What is Aphasia?

Following an Ischaemic stroke in 2019 I have learned to live with restricted movement and accepting help from my partner. I realise things could be a lot worse and I am happy that I no longer use a wheelchair and that my so called “grown up” children think it’s hilarious as I stumble round with my walking frame, but my concern is speech and writing ability. My hobbies include military history and I pride myself on remembering dates and names, so why when relating an historical event recently, Hannibal crossed the Alps in 1914 on a Banana, WHAT !!! And recently while doing a crossword I tried to write the entire word in the first square, Is this Aphasia ? Help Jerry.


Hi @Jerry

Well you’ve taken the lid off multiple cans of worms :slight_smile:

The idea of Aphasia and Dyspraxia and Dyslexia and Dyscalculia and a bucket load of other similarly named conditions relate to the receiving, processing, storing and outputting abilities in all of meaning/ cognition/ comprehension, representation by language, numeracy, chronology/ sequencing and any other relevant topic you can think of like Aphantasia or attributing colour to emotions (synesthesia) and that’s before you get to feeling emotions…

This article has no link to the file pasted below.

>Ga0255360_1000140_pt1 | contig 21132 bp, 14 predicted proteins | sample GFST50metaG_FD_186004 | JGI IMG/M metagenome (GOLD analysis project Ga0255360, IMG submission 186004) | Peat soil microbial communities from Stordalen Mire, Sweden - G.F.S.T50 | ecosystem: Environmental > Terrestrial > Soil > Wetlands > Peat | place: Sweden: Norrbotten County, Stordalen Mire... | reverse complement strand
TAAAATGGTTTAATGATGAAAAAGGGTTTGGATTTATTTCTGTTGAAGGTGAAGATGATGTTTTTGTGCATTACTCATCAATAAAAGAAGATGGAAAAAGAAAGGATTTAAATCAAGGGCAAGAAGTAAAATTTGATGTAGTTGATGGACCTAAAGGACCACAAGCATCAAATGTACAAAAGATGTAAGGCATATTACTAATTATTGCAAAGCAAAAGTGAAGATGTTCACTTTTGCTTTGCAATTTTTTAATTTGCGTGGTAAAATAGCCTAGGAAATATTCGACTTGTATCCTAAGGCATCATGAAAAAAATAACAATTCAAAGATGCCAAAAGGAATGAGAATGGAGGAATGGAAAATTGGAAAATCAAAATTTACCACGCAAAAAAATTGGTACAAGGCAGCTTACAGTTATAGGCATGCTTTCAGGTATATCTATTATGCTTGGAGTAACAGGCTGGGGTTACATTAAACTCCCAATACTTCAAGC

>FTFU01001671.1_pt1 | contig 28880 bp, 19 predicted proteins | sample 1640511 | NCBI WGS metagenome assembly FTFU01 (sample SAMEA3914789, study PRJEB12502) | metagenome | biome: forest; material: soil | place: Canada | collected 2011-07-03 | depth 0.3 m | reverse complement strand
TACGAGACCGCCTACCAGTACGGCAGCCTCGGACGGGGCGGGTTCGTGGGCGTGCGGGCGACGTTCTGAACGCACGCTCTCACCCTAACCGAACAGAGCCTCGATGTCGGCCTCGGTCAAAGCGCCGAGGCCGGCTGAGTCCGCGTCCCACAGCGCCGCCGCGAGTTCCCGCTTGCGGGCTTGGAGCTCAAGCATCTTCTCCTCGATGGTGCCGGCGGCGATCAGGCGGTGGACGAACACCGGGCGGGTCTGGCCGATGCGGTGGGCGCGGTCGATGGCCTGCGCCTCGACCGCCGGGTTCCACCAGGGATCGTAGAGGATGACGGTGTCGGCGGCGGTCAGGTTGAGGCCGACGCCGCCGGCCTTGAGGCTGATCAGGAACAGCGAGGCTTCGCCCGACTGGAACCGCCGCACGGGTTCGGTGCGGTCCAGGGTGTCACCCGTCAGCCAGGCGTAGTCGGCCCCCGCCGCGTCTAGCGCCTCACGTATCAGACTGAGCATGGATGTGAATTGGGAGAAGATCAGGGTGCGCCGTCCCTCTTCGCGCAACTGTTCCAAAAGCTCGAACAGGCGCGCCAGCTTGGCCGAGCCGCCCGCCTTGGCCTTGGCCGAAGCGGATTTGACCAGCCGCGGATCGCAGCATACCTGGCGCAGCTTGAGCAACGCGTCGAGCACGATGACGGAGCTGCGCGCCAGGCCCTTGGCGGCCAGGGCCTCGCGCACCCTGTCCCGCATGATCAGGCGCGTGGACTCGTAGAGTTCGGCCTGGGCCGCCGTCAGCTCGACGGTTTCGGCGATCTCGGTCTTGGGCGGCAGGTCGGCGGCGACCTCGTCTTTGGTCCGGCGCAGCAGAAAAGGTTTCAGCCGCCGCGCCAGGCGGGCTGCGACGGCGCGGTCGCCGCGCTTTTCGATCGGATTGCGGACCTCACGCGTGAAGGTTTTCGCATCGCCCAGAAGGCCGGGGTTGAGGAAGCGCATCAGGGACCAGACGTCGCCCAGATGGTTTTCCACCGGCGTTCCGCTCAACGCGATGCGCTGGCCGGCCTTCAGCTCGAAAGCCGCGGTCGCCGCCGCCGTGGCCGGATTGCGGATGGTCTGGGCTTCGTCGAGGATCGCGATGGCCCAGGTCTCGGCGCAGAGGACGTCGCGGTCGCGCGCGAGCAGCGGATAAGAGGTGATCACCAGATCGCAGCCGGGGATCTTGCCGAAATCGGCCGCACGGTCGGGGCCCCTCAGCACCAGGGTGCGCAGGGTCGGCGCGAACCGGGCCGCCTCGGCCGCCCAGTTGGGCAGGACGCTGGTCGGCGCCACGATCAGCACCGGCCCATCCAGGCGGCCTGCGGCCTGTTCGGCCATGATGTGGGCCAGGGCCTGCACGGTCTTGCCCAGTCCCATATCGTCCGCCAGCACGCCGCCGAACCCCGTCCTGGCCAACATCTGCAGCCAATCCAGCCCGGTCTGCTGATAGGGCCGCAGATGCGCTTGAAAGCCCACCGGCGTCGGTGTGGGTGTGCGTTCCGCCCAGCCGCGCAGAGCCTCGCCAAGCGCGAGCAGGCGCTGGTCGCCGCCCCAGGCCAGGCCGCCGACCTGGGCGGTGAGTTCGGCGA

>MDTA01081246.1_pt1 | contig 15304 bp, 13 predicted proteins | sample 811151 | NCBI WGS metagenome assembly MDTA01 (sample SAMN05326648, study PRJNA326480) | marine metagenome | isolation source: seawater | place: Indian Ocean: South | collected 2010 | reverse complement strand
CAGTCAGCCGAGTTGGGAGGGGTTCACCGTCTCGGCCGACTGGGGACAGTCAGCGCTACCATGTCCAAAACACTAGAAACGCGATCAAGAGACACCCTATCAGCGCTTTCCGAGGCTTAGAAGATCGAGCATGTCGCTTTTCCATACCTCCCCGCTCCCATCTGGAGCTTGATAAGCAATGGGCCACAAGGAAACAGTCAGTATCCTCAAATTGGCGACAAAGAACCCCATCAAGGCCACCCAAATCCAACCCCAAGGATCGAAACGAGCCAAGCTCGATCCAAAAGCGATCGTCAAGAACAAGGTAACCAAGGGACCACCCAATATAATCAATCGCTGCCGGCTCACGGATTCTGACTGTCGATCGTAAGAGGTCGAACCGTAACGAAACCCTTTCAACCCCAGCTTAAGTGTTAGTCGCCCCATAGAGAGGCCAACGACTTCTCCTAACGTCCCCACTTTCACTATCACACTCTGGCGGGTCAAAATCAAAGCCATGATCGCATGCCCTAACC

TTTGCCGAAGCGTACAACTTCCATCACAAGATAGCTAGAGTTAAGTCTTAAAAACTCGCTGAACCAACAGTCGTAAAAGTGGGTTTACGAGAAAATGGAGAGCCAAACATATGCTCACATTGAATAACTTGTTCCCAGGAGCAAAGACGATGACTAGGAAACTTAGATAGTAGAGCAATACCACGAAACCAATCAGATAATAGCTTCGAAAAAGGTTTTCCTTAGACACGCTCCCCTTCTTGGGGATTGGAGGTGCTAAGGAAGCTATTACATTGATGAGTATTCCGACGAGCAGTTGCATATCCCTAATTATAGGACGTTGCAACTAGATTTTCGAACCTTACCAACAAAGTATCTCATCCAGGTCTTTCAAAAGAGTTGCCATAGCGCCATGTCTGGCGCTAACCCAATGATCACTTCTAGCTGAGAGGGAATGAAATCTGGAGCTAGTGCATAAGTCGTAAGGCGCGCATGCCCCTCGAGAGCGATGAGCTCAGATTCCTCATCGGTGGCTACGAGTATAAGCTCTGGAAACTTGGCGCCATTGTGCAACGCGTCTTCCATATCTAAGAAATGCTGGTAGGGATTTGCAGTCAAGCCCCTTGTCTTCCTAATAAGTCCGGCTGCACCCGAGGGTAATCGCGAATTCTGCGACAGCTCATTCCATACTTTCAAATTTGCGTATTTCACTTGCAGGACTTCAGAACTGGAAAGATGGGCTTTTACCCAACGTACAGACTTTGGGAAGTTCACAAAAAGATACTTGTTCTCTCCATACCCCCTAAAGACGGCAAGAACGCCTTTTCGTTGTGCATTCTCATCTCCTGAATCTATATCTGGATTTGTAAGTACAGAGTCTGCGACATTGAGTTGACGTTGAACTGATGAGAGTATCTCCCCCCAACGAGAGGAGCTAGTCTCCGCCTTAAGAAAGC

Strictly aphasia is an umbrella covering a whole bunch of language processing sub conditions


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I feel there are quite a few of us ready for a straight conversion, to on stage or on screen, as impromptu comics.
I’d get in quick though, the positions will all fill up rapidly, as there are so many of us competing for the top spot.
Please don’t quit though,
laughter is the best medicine,
and we need plenty of that.

keep on keepin’ on
:writing_hand: :laughing: :+1:

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You might find this interesting to watch, When the Words went Away, a Stroke Association documentary on Stroke Survivors with Aphasia … When the Words went Away


Tom runs the monthly face to face stroke cafe in the next village over from me :slight_smile:


It could well be aphasia. The video recommended by Rups is worth a watch. I guess like everything with stroke it’s just practice, practice, practice & time that will help. Good luck.


Hi Simon many thanks for the information. Regards Jerry.

Thanks Bobbi, I will try my very best. Jerry.

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Many thanks Tom it may be quite a trek though. Jerry.

Hi Rups, many thanks for that, I shall look it up, Jerry

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Thankyou I will have a look. Regards Jerry

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